The first paragraph says that prayer is a replacement for worry.  I am exhorted (1) to tell God exactly where I am and what I need (or what I think I need) and (2) to choose to thank him for what he has done.  The first requires a recognition of my own fears. The second requires an acknowledgment of God’s faithfulness (NOT a feeling of gratitude, which comes and goes)... and a choosing to thank, independent of anxiety-ridden feelings.  And these two actions, being honest with God and choosing to thank him, produce an incomprehensible, circumstance-independent peace.  This peace, according to Paul, has the power to guard my heart and mind.  And how I long for something outside of myself to keep watch, to relieve my own feeble and weary lookout! 

The second paragraph is an exhortation to focus not on what may go wrong, but on what is and will be right.  What does this look like in the context of relationship, the focus of my worries?  God has filled my life with people who love and know me, and the depth of this knowing continues to expand.  I see him moving in my loved ones' lives, and I see him moving in my own.  And even beyond the present circumstances, the future, where I usually reside, is ultimately filled with deep, satisfying, life-giving relationships with God and others forever.  There will be no more loss.

So my prayer for myself and anyone else struggling with worry is that we would authentically tell God how we’re feeling, what we’re thinking, and what we need…  that we would ask him for help… that we would take time to acknowledge to him and ourselves the wonderful things he has already done… and that, in whatever life area brings anxiety, we would choose to think about the beautiful, the true, and the good.  Father, help me to think about patterns of your loveliness and faithfulness in my life.  Help me to analyze the steadfastness of your provision.  Help me to refine my model of your unfailing love, which fills my past, present, and future, and to draw peaceful and confident conclusions.  Amen.

(Three-months-later edit: Check out John's poem.)

Aug 28, 2011


One of the wonderful things about my church is our emphasis on the uniqueness of each person.  Psalm 139 is a go-to in casual conversation, in growth groups, and in Sunday sermons.  The more we know about ourselves (our strengths and talents, what makes us tick, our values, our feelings), the more we know about God’s unique love for us and God's unique plan for us...  And the more we can use these ‘specialties’ to love God, others, and ourselves well.  These three calls to love (God, others, and self), according to Jesus, are the key ingredients for lasting life.  I’ve come to understand during my journey over the last few years that it is not narcissism to probe my inner workings, to pay close attention to my feelings, or to delight in my strengths.  It is not a stumbling block or a way of tuning God out.  Quite the opposite, it is the only way to hear God from an authentic place, to make space for him to speak into my current realities, and to open myself to deep transformation.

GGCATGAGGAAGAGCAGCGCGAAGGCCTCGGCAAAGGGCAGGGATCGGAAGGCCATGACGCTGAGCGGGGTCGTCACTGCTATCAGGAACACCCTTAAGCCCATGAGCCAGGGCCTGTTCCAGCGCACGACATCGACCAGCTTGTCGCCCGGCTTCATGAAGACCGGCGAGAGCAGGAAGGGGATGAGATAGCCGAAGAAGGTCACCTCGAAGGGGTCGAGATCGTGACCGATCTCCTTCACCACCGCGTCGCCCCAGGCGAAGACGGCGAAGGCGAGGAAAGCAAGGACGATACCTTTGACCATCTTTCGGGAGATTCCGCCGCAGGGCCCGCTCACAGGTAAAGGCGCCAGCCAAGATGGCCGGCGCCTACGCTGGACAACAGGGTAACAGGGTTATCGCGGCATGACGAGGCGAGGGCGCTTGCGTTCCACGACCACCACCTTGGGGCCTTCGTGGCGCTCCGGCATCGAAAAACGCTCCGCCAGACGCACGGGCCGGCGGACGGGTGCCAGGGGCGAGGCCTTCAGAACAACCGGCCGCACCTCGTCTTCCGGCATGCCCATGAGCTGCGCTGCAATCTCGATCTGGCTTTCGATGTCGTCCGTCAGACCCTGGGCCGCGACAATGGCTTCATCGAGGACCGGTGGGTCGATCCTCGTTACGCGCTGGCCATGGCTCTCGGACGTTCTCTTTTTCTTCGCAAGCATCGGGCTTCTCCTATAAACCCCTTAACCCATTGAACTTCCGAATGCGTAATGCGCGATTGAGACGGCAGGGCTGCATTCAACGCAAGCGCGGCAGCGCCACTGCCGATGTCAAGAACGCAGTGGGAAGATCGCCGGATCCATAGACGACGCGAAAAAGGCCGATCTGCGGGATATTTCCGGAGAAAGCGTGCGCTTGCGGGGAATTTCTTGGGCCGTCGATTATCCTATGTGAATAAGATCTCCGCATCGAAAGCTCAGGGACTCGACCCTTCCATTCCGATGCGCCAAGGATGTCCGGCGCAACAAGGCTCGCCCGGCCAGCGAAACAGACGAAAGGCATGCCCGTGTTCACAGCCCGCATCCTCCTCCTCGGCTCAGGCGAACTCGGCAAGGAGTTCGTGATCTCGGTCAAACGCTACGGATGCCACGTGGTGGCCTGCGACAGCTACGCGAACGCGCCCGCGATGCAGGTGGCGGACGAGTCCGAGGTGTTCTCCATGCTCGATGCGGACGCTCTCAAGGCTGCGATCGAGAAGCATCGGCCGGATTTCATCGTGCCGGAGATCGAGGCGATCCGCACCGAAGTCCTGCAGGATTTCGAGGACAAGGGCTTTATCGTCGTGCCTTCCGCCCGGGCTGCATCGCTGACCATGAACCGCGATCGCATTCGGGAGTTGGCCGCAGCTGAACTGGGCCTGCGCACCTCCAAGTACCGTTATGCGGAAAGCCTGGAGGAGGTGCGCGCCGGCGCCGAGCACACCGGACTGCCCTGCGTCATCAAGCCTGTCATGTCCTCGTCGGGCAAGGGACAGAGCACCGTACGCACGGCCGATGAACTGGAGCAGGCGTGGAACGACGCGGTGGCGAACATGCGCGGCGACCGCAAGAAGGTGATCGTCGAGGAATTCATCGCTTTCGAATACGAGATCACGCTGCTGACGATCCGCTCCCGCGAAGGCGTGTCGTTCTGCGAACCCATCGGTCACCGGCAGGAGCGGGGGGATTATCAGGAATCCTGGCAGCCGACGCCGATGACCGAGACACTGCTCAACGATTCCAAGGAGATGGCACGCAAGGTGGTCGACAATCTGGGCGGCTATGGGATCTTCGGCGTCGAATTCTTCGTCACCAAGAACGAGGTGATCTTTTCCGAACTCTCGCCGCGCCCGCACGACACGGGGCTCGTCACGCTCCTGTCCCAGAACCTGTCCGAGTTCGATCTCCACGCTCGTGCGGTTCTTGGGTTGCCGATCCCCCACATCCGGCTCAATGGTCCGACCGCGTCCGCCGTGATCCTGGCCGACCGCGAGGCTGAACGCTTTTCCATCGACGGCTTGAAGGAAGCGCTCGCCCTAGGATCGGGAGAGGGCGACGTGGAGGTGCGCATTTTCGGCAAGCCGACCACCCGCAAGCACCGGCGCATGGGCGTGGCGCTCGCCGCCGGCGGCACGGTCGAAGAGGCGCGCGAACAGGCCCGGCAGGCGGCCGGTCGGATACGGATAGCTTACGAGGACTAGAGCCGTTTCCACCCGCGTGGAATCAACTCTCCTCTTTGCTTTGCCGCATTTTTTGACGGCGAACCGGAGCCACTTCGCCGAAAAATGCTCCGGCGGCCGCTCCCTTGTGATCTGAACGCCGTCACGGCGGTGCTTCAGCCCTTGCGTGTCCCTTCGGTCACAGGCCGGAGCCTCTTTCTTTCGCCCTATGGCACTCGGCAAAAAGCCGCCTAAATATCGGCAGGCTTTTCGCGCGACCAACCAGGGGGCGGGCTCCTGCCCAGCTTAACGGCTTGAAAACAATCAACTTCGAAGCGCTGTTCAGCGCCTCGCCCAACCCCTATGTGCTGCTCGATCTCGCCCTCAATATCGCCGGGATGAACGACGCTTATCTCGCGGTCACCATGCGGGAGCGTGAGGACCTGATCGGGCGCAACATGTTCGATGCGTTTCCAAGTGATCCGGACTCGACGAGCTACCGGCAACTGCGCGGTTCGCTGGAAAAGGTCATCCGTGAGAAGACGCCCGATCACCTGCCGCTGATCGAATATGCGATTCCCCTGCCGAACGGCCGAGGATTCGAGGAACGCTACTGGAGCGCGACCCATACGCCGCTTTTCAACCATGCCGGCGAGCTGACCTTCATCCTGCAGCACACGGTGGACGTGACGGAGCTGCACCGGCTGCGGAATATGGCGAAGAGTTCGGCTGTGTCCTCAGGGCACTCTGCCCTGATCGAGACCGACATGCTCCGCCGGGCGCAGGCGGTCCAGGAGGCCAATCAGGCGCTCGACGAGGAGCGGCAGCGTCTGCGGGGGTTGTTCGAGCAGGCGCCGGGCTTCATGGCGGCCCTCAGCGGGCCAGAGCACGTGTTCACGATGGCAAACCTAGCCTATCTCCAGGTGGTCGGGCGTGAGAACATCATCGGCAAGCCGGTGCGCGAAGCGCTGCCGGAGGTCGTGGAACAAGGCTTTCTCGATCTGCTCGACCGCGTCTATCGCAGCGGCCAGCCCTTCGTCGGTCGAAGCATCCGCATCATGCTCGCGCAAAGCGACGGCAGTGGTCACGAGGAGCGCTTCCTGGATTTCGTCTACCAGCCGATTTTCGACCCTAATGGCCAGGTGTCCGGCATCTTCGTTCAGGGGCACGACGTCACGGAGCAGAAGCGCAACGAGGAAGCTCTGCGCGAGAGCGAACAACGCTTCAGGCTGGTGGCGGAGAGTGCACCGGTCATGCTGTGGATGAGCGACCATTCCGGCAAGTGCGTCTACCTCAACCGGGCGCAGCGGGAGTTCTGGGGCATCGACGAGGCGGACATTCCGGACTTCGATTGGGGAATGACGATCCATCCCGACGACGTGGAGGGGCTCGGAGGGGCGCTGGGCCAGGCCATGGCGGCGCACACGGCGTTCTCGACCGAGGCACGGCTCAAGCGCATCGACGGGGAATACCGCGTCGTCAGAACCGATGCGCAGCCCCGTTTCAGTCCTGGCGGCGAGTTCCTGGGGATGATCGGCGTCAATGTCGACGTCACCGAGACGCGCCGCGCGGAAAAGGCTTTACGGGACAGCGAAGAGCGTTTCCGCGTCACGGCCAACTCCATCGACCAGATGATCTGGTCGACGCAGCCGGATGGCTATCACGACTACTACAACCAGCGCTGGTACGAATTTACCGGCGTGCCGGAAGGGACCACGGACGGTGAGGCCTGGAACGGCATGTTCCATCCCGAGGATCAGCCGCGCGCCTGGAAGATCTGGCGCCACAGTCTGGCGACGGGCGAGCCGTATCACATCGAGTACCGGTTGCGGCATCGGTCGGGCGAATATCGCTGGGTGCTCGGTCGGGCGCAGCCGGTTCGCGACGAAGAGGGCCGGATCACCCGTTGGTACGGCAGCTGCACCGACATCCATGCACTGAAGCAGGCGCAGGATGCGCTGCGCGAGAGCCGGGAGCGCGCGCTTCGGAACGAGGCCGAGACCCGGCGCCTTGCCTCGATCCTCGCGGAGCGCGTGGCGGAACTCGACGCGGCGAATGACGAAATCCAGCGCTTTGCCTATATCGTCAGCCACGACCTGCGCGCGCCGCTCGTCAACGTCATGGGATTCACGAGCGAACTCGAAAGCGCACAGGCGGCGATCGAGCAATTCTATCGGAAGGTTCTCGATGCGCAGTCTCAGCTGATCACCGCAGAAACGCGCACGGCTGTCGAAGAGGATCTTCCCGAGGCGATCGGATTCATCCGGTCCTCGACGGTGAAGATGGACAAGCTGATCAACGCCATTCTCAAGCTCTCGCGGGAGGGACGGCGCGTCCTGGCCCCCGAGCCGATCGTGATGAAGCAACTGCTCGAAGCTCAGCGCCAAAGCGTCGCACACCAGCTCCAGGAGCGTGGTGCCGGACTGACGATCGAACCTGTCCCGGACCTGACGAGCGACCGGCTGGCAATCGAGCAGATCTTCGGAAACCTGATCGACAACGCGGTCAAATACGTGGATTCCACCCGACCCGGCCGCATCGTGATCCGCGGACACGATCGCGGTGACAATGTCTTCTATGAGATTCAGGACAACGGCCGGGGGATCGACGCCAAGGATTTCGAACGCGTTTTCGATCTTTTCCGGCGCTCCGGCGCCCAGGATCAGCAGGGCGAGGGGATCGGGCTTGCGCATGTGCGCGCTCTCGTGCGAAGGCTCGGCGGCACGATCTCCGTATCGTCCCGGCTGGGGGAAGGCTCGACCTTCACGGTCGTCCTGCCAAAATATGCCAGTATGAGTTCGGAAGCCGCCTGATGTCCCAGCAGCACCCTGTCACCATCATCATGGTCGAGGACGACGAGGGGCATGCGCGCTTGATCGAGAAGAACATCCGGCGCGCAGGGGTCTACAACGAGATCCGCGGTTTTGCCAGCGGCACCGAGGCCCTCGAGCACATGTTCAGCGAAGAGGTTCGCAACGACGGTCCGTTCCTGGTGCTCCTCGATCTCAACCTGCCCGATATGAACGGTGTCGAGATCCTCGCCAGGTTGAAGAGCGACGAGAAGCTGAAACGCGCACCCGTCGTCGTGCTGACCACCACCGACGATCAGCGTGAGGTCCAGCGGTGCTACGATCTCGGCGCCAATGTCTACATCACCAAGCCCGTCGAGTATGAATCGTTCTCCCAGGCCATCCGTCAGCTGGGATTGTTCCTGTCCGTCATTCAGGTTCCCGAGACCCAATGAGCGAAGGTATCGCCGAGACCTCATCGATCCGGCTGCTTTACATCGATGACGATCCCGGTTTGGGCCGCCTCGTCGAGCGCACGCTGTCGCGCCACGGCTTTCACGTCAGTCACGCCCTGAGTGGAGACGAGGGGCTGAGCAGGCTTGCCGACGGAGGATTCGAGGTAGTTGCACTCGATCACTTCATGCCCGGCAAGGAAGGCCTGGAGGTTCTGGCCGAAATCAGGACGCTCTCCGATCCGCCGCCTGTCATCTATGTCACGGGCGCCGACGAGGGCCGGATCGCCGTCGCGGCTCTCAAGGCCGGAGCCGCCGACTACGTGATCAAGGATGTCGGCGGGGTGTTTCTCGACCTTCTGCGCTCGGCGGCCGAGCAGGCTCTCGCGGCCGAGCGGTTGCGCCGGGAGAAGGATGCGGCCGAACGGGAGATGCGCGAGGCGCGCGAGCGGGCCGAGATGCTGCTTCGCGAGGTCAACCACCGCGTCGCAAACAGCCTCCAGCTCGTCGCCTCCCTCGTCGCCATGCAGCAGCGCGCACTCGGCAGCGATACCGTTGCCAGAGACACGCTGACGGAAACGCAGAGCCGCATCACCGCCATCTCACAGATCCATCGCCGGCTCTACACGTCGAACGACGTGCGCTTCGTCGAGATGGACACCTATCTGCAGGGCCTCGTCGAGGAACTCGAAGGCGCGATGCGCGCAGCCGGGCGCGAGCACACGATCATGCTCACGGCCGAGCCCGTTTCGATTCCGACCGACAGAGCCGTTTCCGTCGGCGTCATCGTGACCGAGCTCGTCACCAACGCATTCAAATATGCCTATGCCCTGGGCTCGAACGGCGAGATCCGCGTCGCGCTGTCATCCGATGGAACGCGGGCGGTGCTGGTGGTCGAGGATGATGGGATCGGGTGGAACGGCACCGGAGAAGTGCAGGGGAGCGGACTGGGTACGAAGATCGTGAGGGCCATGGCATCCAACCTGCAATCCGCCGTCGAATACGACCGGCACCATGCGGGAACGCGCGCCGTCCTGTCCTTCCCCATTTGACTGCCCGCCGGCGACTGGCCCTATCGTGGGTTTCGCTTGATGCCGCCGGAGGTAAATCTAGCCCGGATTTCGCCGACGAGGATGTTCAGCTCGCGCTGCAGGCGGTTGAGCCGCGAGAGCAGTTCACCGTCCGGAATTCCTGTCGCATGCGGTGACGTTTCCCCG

Having been ‘primed’ to pay more attention to the uniqueness of myself and others, I’ve recently become interested in (which for me is pretty close to obsessed with) MBTI.  It’s definitely not hypothesis-driven science.  It’s definitely empirical and broad-stroke descriptive rather than proscriptive.  (So is much of medicine, though, and this doesn’t discount its efficacy.)  Having made this disclaimer, I’d like to delineate what I love about MBTI and being an INFJ.

  • I love knowing that there are other intense, brooding, all-or-nothing souls out there who routinely wear themselves out thinking about possibilities, problems, and people (INFJs).
  • I love recognizing that not everyone is like me, and that an action that would mean something negative coming from me doesn’t necessarily mean the same coming from someone else.  For example, emotional withdrawal is not a harbinger of doom for everyone…  For some people (not me!), it can mean simply a need for space to process, or even just physical fatigue. 
  • I love opening to the beauties of our differences.
  • I love seeing the complexity of the Creator in the complexities of our personalities, and I am comforted by the fact that he made human beings so different from each other but still called it all ‘good’.
  • I love feeling small and overwhelmed with the intricacies of others, because it reminds me that I’m not in control and that I couldn’t be even if I wanted to.

How humbling and peace-giving is the thought that the incomprehensible God, whose infinity is evidenced in the psalmist’s words…

O Lord, you have examined my heart
      and know everything about me.
You know when I sit down or stand up.
      You know my thoughts even when I’m far away.
You see me when I travel
      and when I rest at home.
      You know everything I do.
You know what I am going to say
      even before I say it, Lord.
You go before me and follow me.
      You place your hand of blessing on my head.
Such knowledge is too wonderful for me,
      too great for me to understand!

…How beautiful is the thought that he desires intimacy with me, in whom he delights!